-Contributions from Scott Malone
Pictured: Edward Kennedy's touchdown catch against Yale in 1955
BOSTON, Mass. - U.S. Senator Edward Kennedy, Harvard Class of 1954 ('56) and a football letterwinner, a towering figure in the Democratic Party who took the helm of one of America's most fabled political families after two older brothers were assassinated, died at age 77, his family said.
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"Edward M. Kennedy, the husband, father, grandfather, brother and uncle we loved so deeply, died late Tuesday night at home in Hyannis Port (Massachusetts)," the Kennedy family said in a statement early on Wednesday.
One of the most influential and longest-serving senators in U.S. history -- a liberal standard-bearer who was also known as a consummate congressional dealmaker -- Kennedy had been battling brain cancer, which was diagnosed in May 2008.
Kennedy was listed at 6 foot 2 and 200 pounds as a senior wide receiver while playing football. He caught Harvard's only touchdown to cap a 92-yard drive in a steady snow during a 21-7 loss against Yale in "The Game" in 1955 in front of 56,000 fans at the Yale Bowl. He also caught a TD pass against Columbia in a 21-7 win that season. For the season, he caught six passes for 80 yards (13.3 yards per catch), ranking second on the team in receptions.
Wednesday morning, the American flag hung at half-mast at Harvard Stadium and a uniform jersey with Kennedy's number 88 hung by itself in the football locker room.
After the Crimson's morning football practice at 11 a.m., Tim Murphy, the Thomas Stephenson Head Coach for Harvard Football, gathered the team and spoke about Kennedy before observing a moment of silence.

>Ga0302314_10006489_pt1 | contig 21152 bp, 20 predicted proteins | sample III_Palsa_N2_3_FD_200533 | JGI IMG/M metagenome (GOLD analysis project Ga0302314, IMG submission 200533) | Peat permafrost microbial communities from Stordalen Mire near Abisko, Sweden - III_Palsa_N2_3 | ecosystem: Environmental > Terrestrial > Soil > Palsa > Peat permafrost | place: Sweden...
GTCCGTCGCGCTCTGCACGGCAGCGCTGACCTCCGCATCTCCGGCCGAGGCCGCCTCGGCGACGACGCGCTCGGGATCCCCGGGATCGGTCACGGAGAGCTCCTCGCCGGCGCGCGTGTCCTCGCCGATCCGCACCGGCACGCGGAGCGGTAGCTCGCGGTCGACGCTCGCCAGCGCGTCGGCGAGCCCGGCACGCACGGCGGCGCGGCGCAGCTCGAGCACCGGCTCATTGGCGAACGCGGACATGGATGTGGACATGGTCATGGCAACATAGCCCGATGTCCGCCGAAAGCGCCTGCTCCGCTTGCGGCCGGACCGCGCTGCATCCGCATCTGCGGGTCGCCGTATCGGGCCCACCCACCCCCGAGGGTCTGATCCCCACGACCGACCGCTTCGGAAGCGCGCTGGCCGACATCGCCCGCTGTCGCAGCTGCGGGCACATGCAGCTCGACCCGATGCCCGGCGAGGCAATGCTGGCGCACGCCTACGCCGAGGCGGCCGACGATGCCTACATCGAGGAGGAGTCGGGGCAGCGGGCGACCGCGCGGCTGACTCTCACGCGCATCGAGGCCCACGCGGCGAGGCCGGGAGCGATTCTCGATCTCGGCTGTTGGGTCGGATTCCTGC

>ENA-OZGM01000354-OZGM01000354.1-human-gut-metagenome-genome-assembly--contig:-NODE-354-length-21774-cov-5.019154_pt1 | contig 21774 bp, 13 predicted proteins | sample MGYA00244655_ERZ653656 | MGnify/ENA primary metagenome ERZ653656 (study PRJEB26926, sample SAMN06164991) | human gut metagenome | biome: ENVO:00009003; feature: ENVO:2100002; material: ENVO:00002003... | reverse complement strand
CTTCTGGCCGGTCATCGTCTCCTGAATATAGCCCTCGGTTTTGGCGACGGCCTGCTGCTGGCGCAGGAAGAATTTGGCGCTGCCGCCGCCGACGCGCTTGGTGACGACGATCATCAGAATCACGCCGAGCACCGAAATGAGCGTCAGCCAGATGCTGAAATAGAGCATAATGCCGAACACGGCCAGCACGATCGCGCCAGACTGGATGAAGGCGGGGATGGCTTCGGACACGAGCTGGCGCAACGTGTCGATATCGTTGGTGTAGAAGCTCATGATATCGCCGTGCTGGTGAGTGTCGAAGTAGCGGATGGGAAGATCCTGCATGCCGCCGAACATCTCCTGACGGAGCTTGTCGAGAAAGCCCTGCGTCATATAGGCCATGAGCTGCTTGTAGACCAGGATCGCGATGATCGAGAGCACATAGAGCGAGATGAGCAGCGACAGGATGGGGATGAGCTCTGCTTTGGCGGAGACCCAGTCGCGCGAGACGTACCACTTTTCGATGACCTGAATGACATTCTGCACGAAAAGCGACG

|Edward Kennedy (88) poses with Phil Haughey '56 and Leo Daley '57.
Courtesy: John F. Kennedy Presidential Library and Museum, Boston
As NESN's John Chandler reported, Kennedy was offered a tryout with the Green Bay Packers but politely declined, instead stating that he was going to pursue a career in "another full-contact sport - politics."
Known as "Teddy," he was the brother of President John Kennedy, assassinated in 1963, Senator Robert Kennedy, fatally shot while campaigning for the 1968 Democratic presidential nomination, and Joe Kennedy, a pilot killed in World War II.
Born on February 22, 1932, Edward Moore Kennedy was the last of four sons and five daughters born to millionaire businessman Joseph Kennedy, who would later be ambassador to Britain, and his wife, Rose.
The Boston Irish family combined the competitive spirit of nouveau riche immigrants with acquired polish and natural charm. The sons were expected to mature into presidential timber and were groomed for that starting with the oldest, Joseph Jr., a bomber pilot who died in World War Two.
"I think about my brothers every day," Kennedy told Reuters. "They set high standards. Sometimes you measure up, sometimes you don't."
Like his brothers, Kennedy was known for his oratory, delivered in a booming voice at rallies, congressional hearings and in the Senate.
He drew praise from liberals, labor and civil rights groups and scorn from conservatives, big business and anti-abortion and pro-gun activists. His image was often used by Republicans in ads as a money-raising tool.